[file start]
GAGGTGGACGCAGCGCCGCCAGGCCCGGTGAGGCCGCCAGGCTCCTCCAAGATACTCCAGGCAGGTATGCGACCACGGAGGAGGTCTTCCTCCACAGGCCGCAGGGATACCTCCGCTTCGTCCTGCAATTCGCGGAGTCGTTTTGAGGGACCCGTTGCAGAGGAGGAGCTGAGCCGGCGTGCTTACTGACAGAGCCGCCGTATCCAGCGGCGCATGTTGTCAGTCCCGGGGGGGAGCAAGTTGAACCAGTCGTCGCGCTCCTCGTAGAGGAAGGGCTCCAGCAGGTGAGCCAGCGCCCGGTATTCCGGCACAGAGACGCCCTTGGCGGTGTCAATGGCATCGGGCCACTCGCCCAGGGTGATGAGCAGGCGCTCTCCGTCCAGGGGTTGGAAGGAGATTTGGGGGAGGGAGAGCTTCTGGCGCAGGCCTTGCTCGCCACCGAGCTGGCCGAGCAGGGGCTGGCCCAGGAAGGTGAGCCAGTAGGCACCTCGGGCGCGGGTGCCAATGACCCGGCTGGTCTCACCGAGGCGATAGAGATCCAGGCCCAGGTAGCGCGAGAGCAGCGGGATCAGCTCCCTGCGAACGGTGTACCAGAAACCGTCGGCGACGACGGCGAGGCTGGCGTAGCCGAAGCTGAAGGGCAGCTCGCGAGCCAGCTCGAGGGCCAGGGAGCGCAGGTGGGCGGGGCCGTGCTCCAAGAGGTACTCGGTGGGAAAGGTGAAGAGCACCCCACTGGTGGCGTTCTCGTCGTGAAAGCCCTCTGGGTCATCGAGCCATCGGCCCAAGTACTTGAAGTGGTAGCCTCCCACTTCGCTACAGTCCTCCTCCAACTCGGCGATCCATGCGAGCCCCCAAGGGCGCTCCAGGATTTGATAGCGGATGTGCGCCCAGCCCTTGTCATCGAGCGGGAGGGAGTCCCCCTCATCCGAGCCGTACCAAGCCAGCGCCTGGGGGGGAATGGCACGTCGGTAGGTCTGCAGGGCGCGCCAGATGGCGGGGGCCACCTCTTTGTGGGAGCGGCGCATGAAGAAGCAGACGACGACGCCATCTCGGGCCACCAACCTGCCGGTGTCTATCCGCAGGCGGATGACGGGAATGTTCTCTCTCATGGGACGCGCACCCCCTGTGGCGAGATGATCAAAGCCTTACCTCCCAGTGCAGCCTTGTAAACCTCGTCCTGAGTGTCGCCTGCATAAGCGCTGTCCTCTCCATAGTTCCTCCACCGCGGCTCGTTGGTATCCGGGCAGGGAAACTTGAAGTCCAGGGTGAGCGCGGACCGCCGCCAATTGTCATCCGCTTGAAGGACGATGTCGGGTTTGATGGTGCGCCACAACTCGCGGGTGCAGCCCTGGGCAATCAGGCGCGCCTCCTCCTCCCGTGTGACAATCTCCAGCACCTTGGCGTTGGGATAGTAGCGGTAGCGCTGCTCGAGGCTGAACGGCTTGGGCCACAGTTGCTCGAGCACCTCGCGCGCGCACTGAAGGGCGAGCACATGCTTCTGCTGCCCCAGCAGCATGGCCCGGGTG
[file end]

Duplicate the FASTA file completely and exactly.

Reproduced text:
GAGGTGGACGCAGCGCCGCCAGGCCCGGTGAGGCCGCCAGGCTCCTCCAAGATACTCCAGGCAGGTATGCGACCACGGAGGAGGTCTTCCTCCACAGGCCGCAGGGATACCTCCGCTTCGTCCTGCAATTCGCGGAGTCGTTTTGAGGGACCCGTTGCAGAGGAGGAGCTGAGCCGGCGTGCTTACTGACAGAGCCGCCGTATCCAGCGGCGCATGTTGTCAGTCCCGGGGGGGAGCAAGTTGAACCAGTCGTCGCGCTCCTCGTAGAGGAAGGGCTCCAGCAGGTGAGCCAGCGCCCGGTATTCCGGCACAGAGACGCCCTTGGCGGTGTCAATGGCATCGGGCCACTCGCCCAGGGTGATGAGCAGGCGCTCTCCGTCCAGGGGTTGGAAGGAGATTTGGGGGAGGGAGAGCTTCTGGCGCAGGCCTTGCTCGCCACCGAGCTGGCCGAGCAGGGGCTGGCCCAGGAAGGTGAGCCAGTAGGCACCTCGGGCGCGGGTGCCAATGACCCGGCTGGTCTCACCGAGGCGATAGAGATCCAGGCCCAGGTAGCGCGAGAGCAGCGGGATCAGCTCCCTGCGAACGGTGTACCAGAAACCGTCGGCGACGACGGCGAGGCTGGCGTAGCCGAAGCTGAAGGGCAGCTCGCGAGCCAGCTCGAGGGCCAGGGAGCGCAGGTGGGCGGGGCCGTGCTCCAAGAGGTACTCGGTGGGAAAGGTGAAGAGCACCCCACTGGTGGCGTTCTCGTCGTGAAAGCCCTCTGGGTCATCGAGCCATCGGCCCAAGTACTTGAAGTGGTAGCCTCCCACTTCGCTACAGTCCTCCTCCAACTCGGCGATCCATGCGAGCCCCCAAGGGCGCTCCAGGATTTGATAGCGGATGTGCGCCCAGCCCTTGTCATCGAGCGGGAGGGAGTCCCCCTCATCCGAGCCGTACCAAGCCAGCGCCTGGGGGGGAATGGCACGTCGGTAGGTCTGCAGGGCGCGCCAGATGGCGGGGGCCACCTCTTTGTGGGAGCGGCGCATGAAGAAGCAGACGACGACGCCATCTCGGGCCACCAACCTGCCGGTGTCTATCCGCAGGCGGATGACGGGAATGTTCTCTCTCATGGGACGCGCACCCCCTGTGGCGAGATGATCAAAGCCTTACCTCCCAGTGCAGCCTTGTAAACCTCGTCCTGAGTGTCGCCTGCATAAGCGCTGTCCTCTCCATAGTTCCTCCACCGCGGCTCGTTGGTATCCGGGCAGGGAAACTTGAAGTCCAGGGTGAGCGCGGACCGCCGCCAATTGTCATCCGCTTGAAGGACGATGTCGGGTTTGATGGTGCGCCACAACTCGCGGGTGCAGCCCTGGGCAATCAGGCGCGCCTCCTCCTCCCGTGTGACAATCTCCAGCACCTTGGCGTTGGGATAGTAGCGGTAGCGCTGCTCGAGGCTGAACGGCTTGGGCCACAGTTGCTCGAGCACCTCGCGCGCGCACTGAAGGGCGAGCACATGCTTCTGCTGCCCCAGCAGCATGGCCCGGGTG